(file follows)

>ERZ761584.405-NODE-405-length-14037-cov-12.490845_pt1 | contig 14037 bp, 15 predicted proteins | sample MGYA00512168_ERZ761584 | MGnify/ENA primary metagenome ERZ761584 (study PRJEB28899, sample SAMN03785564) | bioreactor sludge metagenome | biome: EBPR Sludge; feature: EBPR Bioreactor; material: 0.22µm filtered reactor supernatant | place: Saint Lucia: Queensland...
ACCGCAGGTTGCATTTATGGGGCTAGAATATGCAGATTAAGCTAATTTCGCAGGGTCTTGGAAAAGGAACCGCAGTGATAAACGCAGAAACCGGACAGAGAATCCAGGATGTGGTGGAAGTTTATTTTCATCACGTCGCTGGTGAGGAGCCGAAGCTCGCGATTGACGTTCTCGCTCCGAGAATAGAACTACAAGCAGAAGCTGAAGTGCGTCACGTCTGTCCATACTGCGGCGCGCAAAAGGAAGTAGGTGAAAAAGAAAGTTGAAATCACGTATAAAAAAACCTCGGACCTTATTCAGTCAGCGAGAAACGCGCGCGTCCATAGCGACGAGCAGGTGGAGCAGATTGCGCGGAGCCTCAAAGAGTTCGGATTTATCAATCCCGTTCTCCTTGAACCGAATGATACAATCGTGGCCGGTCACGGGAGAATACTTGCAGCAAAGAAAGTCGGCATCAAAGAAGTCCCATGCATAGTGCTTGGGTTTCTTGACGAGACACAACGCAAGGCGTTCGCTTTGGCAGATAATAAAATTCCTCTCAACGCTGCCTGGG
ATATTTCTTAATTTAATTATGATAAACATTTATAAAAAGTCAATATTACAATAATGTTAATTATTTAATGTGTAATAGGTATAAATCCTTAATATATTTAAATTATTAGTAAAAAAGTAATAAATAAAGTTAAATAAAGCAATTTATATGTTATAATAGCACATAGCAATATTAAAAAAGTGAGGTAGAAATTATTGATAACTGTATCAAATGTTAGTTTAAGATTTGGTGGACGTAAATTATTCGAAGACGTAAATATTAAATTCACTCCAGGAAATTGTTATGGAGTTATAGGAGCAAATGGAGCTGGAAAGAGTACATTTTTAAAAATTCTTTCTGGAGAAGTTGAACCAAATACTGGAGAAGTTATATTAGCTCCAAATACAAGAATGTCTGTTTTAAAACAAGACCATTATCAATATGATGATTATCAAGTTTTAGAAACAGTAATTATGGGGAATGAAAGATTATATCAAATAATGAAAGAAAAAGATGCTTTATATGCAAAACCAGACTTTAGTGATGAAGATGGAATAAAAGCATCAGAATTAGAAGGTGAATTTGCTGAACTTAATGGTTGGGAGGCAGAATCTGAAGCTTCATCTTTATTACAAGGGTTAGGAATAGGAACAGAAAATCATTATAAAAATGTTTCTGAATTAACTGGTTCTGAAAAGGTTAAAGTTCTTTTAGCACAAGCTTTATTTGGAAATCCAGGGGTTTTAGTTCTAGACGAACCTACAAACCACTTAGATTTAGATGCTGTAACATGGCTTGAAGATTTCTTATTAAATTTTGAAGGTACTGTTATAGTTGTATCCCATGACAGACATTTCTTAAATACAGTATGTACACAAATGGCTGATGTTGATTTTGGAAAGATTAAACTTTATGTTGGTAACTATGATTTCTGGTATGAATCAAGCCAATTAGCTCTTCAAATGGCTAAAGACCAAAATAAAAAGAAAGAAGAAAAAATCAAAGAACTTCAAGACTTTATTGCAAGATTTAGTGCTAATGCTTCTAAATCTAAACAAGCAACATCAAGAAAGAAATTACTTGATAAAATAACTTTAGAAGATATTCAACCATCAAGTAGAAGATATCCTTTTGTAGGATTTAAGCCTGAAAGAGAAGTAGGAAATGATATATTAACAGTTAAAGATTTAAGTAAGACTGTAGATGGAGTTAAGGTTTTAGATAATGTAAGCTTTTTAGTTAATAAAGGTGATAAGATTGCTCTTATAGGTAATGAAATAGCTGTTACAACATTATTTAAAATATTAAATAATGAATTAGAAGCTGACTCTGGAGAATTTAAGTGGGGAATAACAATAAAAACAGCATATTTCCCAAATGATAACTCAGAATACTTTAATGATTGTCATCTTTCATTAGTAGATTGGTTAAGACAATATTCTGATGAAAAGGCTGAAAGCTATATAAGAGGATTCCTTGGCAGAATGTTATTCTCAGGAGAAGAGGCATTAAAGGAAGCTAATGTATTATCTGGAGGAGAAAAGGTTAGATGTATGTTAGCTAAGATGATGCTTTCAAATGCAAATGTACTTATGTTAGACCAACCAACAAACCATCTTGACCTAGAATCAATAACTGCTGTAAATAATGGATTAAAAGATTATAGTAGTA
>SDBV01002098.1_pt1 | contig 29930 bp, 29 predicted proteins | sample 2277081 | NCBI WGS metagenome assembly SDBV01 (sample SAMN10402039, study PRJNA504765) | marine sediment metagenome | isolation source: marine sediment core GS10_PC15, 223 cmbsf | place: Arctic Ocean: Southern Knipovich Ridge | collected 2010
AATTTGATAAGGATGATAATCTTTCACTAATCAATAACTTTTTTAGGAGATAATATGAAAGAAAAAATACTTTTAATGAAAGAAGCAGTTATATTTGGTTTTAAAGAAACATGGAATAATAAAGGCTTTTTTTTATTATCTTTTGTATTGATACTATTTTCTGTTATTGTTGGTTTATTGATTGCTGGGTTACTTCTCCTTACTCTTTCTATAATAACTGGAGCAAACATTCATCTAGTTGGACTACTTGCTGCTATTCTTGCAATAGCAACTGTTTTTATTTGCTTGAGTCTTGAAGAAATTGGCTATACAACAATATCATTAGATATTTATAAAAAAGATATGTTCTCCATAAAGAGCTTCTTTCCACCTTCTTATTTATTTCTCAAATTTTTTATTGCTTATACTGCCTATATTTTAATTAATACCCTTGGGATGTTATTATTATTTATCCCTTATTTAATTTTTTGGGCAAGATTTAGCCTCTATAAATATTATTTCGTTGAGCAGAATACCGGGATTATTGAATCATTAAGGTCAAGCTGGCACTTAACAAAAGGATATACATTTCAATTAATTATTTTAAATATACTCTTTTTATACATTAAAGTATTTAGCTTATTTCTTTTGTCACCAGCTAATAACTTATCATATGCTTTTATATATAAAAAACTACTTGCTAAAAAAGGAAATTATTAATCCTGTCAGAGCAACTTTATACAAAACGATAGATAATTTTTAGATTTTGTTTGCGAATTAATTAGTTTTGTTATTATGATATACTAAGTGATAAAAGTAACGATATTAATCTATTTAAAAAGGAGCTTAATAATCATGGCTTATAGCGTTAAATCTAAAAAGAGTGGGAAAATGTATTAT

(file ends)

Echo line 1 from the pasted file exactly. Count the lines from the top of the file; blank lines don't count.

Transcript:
>ERZ761584.405-NODE-405-length-14037-cov-12.490845_pt1 | contig 14037 bp, 15 predicted proteins | sample MGYA00512168_ERZ761584 | MGnify/ENA primary metagenome ERZ761584 (study PRJEB28899, sample SAMN03785564) | bioreactor sludge metagenome | biome: EBPR Sludge; feature: EBPR Bioreactor; material: 0.22µm filtered reactor supernatant | place: Saint Lucia: Queensland...